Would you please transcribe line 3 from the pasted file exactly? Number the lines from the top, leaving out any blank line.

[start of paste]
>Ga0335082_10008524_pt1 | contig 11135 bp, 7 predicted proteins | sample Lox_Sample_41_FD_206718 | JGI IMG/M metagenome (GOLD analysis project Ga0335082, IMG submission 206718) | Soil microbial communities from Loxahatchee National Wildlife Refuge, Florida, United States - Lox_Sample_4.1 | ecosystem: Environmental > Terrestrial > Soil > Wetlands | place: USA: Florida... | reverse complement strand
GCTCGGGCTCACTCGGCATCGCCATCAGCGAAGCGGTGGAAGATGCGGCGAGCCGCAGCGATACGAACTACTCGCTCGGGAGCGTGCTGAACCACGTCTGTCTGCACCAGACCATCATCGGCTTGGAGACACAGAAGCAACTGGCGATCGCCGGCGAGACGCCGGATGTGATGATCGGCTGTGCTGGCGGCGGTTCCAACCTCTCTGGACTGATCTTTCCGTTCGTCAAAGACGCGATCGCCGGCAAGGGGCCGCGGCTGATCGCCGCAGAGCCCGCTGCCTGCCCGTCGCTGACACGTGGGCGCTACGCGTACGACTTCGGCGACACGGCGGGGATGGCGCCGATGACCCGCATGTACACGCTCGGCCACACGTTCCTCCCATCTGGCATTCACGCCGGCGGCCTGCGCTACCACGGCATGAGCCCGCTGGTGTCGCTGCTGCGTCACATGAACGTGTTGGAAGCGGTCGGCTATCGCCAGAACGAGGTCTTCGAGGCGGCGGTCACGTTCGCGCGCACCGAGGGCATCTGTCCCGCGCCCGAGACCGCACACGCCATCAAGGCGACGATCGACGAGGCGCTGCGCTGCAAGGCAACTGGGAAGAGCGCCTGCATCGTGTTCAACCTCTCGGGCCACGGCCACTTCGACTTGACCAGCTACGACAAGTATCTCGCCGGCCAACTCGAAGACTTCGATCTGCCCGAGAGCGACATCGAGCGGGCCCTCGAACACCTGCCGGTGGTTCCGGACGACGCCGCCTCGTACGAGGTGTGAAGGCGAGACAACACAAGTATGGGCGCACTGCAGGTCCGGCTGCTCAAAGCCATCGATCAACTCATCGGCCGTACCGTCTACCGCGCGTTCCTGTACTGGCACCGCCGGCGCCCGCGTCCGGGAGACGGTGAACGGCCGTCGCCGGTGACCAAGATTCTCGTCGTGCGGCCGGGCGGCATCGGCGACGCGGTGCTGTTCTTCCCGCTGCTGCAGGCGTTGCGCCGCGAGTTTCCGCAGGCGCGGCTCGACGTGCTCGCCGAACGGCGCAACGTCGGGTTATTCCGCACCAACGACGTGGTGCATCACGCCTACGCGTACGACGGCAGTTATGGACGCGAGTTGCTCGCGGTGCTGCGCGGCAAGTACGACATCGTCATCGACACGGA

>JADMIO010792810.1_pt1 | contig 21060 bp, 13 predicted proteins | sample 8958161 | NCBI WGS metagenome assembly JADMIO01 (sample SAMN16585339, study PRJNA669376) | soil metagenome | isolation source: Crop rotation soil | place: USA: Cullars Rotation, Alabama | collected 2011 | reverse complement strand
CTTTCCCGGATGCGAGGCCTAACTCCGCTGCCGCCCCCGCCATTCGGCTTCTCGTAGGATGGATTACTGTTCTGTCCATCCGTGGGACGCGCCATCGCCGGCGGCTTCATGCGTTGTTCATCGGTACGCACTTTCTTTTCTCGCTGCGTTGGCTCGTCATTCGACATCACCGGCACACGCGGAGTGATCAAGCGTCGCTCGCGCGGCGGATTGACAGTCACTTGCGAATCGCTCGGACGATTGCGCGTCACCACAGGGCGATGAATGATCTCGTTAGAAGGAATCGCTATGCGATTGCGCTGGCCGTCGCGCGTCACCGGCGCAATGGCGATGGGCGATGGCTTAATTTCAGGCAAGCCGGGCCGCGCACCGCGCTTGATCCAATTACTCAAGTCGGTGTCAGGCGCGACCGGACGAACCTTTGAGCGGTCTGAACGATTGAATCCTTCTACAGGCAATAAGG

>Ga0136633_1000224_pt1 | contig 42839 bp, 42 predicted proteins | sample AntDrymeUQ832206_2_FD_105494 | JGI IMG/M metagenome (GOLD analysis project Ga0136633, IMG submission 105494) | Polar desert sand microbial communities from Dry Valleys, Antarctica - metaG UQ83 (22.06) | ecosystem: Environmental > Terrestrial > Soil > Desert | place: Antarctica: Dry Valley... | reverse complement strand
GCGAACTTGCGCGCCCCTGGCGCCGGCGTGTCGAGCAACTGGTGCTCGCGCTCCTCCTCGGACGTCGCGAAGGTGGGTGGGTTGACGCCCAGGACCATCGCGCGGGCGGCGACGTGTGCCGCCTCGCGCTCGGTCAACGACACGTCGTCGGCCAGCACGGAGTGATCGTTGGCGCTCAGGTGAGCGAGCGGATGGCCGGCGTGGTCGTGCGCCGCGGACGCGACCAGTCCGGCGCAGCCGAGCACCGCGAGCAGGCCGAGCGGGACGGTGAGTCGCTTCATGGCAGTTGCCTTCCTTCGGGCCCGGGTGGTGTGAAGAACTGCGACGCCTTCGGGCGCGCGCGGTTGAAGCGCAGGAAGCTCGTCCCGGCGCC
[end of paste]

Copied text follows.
>JADMIO010792810.1_pt1 | contig 21060 bp, 13 predicted proteins | sample 8958161 | NCBI WGS metagenome assembly JADMIO01 (sample SAMN16585339, study PRJNA669376) | soil metagenome | isolation source: Crop rotation soil | place: USA: Cullars Rotation, Alabama | collected 2011 | reverse complement strand